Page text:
WASHINGTON (Reuters) - Former U.S. Treasury Secretary Timothy Geithner on Tuesday defended the government's rescue of American International Group Inc (>> American International Group Inc) in September 2008, saying it was necessary to prevent the country from plunging into a second Great Depression.
Geithner's comments came in testimony in the trial of a lawsuit brought by Hank Greenberg, a major AIG shareholder until the bailout and the company's chief executive until 2005. He contends the terms of the government $85 billion loan to AIG cheated its shareholders.
While few legal experts expect Greenberg's lawsuit to be successful, it has served to reopen a fraught chapter in American economic history and the outcome could shape how regulators respond to future crises.
Greenberg's lawyer, star litigator David Boies, spent much of Tuesday morning introducing emails Geithner wrote and received that discussed AIG's deteriorating condition when he served as president of the New York Federal Reserve in the chaotic days around the initial bailout offer.
Many of the emails were sent by other New York Fed officials after midnight, underscoring the round-the-clock effort the government undertook to contain the 2008 financial crisis.
Boies has sought to portray the government as making ad hoc decisions that unfairly punished AIG and is arguing that the terms the New York Fed required as part of the bailout, including a nearly 80 percent stake in the company, were illegal.
Later on Tuesday, Geithner later testified that some of the terms, including the high interest rate, were in part based on a proposal from JPMorgan Chase & Co (>> JPMorgan Chase & Co.) and Goldman Sachs Group Inc (>> Goldman Sachs Group Inc), but he said he could not remember analyzing the basis for the interest rate. The proposal came from a term sheet for a possible private sector rescue, but that rescue never materialized.
The exchange grew testier as the afternoon wore on, as Boies tried to push Geithner to say the Fed had worked to avoid an AIG shareholder vote in connection with the rescue, or that regulators had failed to follow up on legitimate private sector efforts to help AIG. Geithner responded that he did not know about efforts related to shareholder votes and that he would have seriously considered any realistic proposals from private investors.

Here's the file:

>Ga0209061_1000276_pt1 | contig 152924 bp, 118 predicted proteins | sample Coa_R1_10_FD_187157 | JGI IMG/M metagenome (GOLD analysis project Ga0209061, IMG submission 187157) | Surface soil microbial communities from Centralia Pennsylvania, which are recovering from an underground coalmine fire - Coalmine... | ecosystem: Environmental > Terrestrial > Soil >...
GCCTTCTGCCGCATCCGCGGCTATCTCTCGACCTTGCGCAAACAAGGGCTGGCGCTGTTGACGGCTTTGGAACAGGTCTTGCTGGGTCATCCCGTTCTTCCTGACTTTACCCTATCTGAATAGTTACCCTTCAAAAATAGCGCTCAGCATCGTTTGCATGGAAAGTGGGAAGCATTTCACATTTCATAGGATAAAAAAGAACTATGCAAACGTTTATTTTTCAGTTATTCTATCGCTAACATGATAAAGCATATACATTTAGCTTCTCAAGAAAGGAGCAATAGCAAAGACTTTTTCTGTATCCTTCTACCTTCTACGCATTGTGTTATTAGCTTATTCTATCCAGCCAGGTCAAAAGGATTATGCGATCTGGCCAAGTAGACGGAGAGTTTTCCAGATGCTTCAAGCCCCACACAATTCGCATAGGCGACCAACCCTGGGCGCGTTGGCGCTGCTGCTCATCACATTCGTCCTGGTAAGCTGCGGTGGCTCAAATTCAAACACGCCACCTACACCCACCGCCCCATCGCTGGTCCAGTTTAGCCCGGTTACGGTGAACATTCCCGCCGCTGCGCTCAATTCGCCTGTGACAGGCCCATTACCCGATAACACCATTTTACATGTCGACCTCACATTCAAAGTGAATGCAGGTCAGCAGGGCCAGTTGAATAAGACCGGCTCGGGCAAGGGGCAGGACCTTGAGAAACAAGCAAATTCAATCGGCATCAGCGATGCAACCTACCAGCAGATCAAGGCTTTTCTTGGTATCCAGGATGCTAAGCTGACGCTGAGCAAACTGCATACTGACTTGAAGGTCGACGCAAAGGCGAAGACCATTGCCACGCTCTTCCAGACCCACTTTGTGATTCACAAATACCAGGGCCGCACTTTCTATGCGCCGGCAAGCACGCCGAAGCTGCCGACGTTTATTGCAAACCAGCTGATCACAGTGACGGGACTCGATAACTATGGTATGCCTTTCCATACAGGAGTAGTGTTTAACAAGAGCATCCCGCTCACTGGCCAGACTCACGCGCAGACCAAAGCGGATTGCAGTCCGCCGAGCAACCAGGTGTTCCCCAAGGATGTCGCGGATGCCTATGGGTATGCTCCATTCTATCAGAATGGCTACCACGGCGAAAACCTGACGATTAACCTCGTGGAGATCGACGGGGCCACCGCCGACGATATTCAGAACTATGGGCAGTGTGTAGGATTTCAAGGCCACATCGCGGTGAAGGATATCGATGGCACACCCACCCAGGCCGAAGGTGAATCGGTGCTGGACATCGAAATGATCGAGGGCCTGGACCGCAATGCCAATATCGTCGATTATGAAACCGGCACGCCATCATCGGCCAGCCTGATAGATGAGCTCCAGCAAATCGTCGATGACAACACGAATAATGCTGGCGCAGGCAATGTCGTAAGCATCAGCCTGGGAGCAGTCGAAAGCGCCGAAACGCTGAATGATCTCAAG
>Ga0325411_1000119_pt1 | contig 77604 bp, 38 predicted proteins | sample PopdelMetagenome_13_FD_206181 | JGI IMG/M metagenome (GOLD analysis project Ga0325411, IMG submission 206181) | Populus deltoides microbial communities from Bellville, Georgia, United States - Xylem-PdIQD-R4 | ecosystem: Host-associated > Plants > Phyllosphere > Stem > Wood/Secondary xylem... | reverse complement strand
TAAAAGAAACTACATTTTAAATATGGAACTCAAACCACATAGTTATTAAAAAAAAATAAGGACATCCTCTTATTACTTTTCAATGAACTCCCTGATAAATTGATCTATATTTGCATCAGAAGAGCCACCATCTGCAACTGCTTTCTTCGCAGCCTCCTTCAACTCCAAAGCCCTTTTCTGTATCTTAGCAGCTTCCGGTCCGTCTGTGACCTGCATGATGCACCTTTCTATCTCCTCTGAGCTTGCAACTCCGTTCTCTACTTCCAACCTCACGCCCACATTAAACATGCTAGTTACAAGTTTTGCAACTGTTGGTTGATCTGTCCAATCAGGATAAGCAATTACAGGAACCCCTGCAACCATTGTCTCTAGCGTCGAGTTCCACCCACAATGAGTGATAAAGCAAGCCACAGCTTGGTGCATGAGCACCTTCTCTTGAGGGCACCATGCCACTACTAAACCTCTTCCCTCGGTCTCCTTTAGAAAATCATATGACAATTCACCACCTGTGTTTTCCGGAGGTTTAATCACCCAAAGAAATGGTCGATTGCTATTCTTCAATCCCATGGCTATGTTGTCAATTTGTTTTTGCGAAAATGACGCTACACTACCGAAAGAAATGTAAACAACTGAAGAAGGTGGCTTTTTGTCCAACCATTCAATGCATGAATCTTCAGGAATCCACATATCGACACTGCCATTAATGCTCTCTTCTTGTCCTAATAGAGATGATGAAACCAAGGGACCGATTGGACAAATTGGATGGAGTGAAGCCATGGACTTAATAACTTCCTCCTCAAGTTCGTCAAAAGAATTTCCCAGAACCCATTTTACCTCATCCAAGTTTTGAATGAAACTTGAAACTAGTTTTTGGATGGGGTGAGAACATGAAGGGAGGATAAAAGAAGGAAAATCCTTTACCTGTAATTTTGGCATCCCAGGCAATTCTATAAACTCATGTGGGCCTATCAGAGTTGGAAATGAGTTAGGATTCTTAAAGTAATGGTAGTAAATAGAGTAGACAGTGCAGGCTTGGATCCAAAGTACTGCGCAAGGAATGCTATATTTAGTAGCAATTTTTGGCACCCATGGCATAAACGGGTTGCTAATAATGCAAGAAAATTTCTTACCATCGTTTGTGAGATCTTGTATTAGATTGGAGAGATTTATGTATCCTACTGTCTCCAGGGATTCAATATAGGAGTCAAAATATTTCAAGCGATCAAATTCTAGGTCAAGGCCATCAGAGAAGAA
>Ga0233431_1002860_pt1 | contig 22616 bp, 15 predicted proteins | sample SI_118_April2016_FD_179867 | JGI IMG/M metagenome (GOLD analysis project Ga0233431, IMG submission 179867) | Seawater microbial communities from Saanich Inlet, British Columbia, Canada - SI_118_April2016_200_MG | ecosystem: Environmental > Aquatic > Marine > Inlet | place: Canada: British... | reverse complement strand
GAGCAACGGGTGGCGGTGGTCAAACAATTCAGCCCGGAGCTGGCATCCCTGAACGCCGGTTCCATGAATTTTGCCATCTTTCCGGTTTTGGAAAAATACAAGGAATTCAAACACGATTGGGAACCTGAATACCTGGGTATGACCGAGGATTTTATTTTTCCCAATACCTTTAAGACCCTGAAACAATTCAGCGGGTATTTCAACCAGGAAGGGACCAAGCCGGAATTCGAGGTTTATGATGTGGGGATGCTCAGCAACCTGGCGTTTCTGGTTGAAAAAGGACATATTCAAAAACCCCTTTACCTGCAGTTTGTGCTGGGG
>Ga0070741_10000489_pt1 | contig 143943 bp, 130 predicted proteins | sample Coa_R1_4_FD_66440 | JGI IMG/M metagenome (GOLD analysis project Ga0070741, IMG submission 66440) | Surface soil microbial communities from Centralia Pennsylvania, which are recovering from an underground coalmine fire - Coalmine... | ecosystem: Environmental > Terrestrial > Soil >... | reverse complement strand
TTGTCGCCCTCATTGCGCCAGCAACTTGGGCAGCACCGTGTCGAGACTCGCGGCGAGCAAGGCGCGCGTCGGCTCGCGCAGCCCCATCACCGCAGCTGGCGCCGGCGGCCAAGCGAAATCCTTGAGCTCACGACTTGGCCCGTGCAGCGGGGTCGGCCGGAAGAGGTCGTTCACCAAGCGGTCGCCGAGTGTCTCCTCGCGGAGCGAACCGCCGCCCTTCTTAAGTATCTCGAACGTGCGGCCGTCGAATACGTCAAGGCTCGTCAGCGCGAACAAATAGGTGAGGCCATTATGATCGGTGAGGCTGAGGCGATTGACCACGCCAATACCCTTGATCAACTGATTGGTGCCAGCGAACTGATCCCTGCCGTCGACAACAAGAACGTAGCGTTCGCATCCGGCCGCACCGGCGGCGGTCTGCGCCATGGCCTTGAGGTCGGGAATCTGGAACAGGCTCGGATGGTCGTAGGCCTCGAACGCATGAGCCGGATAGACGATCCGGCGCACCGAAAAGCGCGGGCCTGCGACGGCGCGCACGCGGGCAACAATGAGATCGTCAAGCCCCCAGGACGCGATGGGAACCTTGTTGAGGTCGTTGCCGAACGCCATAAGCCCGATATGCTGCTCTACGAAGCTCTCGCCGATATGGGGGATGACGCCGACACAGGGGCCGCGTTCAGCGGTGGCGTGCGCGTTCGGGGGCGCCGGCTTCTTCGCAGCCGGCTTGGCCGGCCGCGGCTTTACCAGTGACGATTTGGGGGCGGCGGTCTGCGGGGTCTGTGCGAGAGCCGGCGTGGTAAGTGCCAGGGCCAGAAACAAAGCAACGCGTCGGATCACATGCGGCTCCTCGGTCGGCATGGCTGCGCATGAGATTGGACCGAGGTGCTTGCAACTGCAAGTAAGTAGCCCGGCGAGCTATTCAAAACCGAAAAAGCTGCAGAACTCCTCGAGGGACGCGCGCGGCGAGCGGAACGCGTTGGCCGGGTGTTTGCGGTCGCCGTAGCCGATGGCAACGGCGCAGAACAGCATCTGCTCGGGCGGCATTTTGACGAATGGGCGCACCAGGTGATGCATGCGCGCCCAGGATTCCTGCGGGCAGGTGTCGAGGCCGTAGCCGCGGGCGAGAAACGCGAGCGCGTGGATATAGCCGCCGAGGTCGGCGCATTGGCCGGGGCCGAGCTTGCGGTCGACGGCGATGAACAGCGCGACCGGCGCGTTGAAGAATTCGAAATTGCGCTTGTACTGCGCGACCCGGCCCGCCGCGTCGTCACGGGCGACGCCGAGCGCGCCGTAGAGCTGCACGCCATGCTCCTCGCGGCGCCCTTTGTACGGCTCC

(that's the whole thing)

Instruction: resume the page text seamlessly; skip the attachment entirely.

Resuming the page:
Greenberg through his Starr International Co, which was AIG's largest shareholder with a 12 percent stake, sued in 2011 seeking more than $25 billion in damages.
"EFFECTIVELY WIPED OUT"
Geithner took the stand on the seventh day of the trial, one day after his predecessor as Treasury secretary, Hank Paulson, told the same courtroom that AIG shareholders were singled out for punishment but that such terms were necessary to protect against others taking reckless risks.
On Tuesday, Boies spent time reading aloud comments Geithner made in a book he wrote about the 2008 financial crisis called "Stress Test," focusing on the consequences AIG's collapse could have on the broader financial system.
"It sounds like you are quoting me," Geithner said on multiple occasions after hearing a passage from Boies, who cited the book with enough frequency that the judge overseeing the case asked if he should go get his own copy at Barnes & Noble (>> Barnes & Noble, Inc.).
The trial is unfolding before Judge Thomas Wheeler of the U.S. Court of Federal Claims in Washington, who will decide the case.
Geithner, who appeared relaxed but whose answers grew shorter and more deliberate later in the afternoon, did attempt to walk back some comments he had made in the past about the AIG bailout, including statements that the insurance company's shareholders had been "effectively wiped out" and that the government had essentially "nationalized" AIG.
That was "not the most precise language," he said, to laughter in the courtroom.
Geithner is expected to continue his testimony on Wednesday, when government lawyers will have an opportunity to question him.
(Reporting by Aruna Viswanatha; Editing by Steve Orlofsky)
By Aruna Viswanatha